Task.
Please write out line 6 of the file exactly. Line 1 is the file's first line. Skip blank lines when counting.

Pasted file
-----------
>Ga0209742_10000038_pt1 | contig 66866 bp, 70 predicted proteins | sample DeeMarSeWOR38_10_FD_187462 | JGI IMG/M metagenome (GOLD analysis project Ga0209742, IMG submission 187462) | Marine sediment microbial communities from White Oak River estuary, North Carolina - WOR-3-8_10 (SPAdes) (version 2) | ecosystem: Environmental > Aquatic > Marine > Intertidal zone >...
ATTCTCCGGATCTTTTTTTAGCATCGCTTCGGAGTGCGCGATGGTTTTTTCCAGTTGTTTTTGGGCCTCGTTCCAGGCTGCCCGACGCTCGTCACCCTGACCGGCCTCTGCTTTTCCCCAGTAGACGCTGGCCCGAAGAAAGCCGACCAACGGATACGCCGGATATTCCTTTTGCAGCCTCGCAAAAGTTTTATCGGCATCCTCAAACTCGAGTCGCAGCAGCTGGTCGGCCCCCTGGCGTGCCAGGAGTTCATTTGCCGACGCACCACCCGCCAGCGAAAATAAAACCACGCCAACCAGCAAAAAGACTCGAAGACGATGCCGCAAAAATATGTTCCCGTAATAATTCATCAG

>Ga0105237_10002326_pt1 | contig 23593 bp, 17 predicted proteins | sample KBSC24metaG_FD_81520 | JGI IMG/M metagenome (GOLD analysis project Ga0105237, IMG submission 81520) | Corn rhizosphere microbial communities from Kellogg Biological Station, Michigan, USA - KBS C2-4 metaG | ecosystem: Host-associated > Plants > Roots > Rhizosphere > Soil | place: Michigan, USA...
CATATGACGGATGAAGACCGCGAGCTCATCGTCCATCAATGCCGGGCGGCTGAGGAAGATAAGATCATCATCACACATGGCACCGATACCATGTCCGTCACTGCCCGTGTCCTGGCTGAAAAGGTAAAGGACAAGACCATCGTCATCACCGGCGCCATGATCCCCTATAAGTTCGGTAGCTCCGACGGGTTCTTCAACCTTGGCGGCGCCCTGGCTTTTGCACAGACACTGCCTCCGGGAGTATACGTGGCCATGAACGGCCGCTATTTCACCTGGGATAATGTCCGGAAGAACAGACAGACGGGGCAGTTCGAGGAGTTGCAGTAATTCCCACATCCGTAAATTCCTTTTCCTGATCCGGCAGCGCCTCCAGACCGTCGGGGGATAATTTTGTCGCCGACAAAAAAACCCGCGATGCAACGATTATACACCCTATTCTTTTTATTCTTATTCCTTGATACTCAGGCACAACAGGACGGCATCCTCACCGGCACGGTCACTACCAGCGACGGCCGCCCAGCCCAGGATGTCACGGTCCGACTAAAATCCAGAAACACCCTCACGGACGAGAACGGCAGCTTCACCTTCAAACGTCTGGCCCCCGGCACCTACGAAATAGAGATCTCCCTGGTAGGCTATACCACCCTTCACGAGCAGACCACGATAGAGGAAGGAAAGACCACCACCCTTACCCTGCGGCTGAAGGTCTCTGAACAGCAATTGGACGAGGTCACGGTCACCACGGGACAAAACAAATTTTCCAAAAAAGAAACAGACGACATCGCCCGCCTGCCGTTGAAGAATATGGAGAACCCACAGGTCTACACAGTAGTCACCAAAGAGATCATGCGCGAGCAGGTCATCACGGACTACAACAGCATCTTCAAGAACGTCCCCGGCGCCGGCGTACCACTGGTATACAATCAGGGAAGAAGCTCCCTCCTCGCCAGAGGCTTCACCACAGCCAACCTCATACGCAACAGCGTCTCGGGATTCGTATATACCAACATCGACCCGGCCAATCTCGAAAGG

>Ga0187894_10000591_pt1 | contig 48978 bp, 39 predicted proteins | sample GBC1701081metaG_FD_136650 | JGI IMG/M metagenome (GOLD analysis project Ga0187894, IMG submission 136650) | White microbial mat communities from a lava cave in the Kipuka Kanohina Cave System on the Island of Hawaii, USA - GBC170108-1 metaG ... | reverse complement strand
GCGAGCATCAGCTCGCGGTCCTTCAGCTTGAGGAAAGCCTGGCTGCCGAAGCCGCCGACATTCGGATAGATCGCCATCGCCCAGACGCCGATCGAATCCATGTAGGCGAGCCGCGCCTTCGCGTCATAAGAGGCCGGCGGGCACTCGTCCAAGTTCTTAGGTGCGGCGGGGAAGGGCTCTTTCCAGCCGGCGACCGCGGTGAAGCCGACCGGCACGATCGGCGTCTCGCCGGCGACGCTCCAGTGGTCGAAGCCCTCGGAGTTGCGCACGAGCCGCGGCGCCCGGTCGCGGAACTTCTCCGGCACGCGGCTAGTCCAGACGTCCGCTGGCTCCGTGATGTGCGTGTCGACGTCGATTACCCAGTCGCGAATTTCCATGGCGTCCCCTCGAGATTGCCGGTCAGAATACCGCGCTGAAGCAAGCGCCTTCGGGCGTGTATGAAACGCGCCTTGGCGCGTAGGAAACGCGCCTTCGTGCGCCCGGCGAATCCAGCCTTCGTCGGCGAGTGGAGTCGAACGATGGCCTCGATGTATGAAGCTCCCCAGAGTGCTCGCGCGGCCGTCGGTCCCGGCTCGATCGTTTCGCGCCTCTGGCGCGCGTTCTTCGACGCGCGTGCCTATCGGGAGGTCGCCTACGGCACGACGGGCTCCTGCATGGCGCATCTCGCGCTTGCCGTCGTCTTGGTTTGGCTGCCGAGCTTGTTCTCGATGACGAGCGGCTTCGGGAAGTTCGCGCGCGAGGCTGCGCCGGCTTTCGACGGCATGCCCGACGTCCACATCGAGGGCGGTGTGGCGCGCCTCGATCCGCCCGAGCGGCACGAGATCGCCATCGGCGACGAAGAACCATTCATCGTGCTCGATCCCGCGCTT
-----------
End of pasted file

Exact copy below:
GCGAGCATCAGCTCGCGGTCCTTCAGCTTGAGGAAAGCCTGGCTGCCGAAGCCGCCGACATTCGGATAGATCGCCATCGCCCAGACGCCGATCGAATCCATGTAGGCGAGCCGCGCCTTCGCGTCATAAGAGGCCGGCGGGCACTCGTCCAAGTTCTTAGGTGCGGCGGGGAAGGGCTCTTTCCAGCCGGCGACCGCGGTGAAGCCGACCGGCACGATCGGCGTCTCGCCGGCGACGCTCCAGTGGTCGAAGCCCTCGGAGTTGCGCACGAGCCGCGGCGCCCGGTCGCGGAACTTCTCCGGCACGCGGCTAGTCCAGACGTCCGCTGGCTCCGTGATGTGCGTGTCGACGTCGATTACCCAGTCGCGAATTTCCATGGCGTCCCCTCGAGATTGCCGGTCAGAATACCGCGCTGAAGCAAGCGCCTTCGGGCGTGTATGAAACGCGCCTTGGCGCGTAGGAAACGCGCCTTCGTGCGCCCGGCGAATCCAGCCTTCGTCGGCGAGTGGAGTCGAACGATGGCCTCGATGTATGAAGCTCCCCAGAGTGCTCGCGCGGCCGTCGGTCCCGGCTCGATCGTTTCGCGCCTCTGGCGCGCGTTCTTCGACGCGCGTGCCTATCGGGAGGTCGCCTACGGCACGACGGGCTCCTGCATGGCGCATCTCGCGCTTGCCGTCGTCTTGGTTTGGCTGCCGAGCTTGTTCTCGATGACGAGCGGCTTCGGGAAGTTCGCGCGCGAGGCTGCGCCGGCTTTCGACGGCATGCCCGACGTCCACATCGAGGGCGGTGTGGCGCGCCTCGATCCGCCCGAGCGGCACGAGATCGCCATCGGCGACGAAGAACCATTCATCGTGCTCGATCCCGCGCTT